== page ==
A new member joins the Bhutanese family

A foreigner going through Bhutan’s generally unpredictable social media scene in the last few days could be forgiven for thinking that a son has been born into almost all Bhutanese homes.  The outpouring of happiness was strong and spontaneous across all sections of society.

There was a strong sense of happiness that a Prince was born, followed by a sense of reassurance that continuity has been assured for an essential and popular Monarchy. A sense of relief was also palpable that the Royal birth went well and both His Royal Highness the Gyalsey and Her Majesty the Gyaltsuen were in good health.

This strong outpouring of national happiness was also there around Bhutanese family dinner tables as a new and important member had been added to the larger Bhutanese family. A new member, who will follow in His Majesty the King’s footsteps to ensure continuity and happiness of the larger Bhutanese family.

It is only natural that the nation and its people have reacted in this enthusiastic and deeply personal way.

Of the many traits that make up the definition of being Bhutanese, the one that stands out the most is a sense of unity akin to a large family.

This large family has its differences, characters, likes and dislikes and even its own intricate politics, but the family remains united and ready to help each other at all times. There is an abiding generosity of spirit and a sense of national kinship that transcends various differences and boundaries.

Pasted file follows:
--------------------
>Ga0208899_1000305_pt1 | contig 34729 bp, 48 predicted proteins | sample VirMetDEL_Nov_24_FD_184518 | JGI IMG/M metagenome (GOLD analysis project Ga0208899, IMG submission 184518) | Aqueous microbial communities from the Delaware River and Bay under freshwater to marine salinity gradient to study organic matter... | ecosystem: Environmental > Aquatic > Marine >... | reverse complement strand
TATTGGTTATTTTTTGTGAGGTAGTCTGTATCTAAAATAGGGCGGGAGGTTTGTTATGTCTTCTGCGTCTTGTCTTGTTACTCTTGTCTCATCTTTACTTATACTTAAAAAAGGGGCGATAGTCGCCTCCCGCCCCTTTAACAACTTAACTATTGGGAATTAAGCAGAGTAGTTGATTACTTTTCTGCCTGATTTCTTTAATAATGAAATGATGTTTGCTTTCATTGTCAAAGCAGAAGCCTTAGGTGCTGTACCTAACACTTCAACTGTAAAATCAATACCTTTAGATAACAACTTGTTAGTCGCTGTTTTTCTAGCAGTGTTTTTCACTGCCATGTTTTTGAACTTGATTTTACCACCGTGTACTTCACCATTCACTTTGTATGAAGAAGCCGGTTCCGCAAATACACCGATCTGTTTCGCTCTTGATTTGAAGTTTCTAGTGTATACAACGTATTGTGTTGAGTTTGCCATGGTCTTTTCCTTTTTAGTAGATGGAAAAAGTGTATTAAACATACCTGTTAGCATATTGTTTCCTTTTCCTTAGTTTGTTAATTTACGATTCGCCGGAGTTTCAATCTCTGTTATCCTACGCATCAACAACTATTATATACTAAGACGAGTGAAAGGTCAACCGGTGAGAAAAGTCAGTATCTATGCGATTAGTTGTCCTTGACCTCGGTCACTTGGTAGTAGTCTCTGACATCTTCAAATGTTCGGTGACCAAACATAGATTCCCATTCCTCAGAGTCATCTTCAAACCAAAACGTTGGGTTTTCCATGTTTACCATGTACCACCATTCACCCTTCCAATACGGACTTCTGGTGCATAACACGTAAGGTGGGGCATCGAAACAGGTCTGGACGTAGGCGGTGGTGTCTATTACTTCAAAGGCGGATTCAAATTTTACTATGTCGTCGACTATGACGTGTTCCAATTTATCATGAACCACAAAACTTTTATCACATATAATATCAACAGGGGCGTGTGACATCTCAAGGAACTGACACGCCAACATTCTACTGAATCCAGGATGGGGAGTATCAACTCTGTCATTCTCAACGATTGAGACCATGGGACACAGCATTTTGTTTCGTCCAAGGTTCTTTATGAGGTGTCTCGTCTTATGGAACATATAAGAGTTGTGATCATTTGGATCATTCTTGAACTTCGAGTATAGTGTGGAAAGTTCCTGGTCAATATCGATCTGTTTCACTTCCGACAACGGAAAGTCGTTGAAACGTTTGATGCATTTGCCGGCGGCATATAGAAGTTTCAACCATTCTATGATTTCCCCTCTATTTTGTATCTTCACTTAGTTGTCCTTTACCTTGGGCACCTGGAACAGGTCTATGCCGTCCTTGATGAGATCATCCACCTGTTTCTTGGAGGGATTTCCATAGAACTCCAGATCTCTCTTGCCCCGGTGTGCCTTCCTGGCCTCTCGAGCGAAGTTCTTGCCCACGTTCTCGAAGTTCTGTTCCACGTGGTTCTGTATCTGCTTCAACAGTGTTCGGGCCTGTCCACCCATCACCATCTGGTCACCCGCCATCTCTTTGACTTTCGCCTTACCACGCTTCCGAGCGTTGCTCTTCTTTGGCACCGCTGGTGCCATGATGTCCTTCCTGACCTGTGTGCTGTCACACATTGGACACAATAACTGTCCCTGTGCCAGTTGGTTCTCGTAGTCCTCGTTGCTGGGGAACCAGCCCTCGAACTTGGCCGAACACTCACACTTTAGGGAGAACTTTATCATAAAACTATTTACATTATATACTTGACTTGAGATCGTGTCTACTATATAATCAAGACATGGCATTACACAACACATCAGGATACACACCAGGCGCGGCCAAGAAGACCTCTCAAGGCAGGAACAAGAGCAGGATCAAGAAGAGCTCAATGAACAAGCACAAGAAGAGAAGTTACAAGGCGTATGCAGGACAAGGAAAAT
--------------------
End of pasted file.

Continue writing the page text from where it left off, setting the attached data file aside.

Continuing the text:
The unity of this family has been tested on occasions with internal and external factors and strains but it has held together and come out even stronger.

The most important factor in this national familial unity, like in any good family, is the head of the family. The head of this tight knit Bhutanese family is the Monarchy symbolized in His Majesty the King.

For Bhutan, the word Monarchy is a borrowed term from the west, for in reality, there is a much deeper and intense relationship between the Bhutanese Monarchy and its people than what the term Monarchy cover’s or conveys.

In a Bhutanese family sitting down to dinner or a gathering, there is always a psychological space and presence kept for the Bhutanese Monarch. Almost subconsciously many Bhutanese family dinner conversations talk about the Bhutanese Monarchs with not only respect and reverence but a genuine sense of familial kinship as the head of the symbolic larger Bhutanese family.

For the desperate and weak there is a ray of hope and a lot of comfort in the thought that they can always approach the Monarch if things get really bad.

Be it in coffee houses or sophisticated offices there is a high degree of reverence and passion in recounting the many heroic exploits known and unknown of our Kings. A simple sentence uttered by the Monarch is analyzed and taken as an important message.

The Bhutanese Monarchy is not only there in the formal settings of the state, Constitution, Parliament, etc but more importantly as an important omnipresent head of the larger Bhutanese family.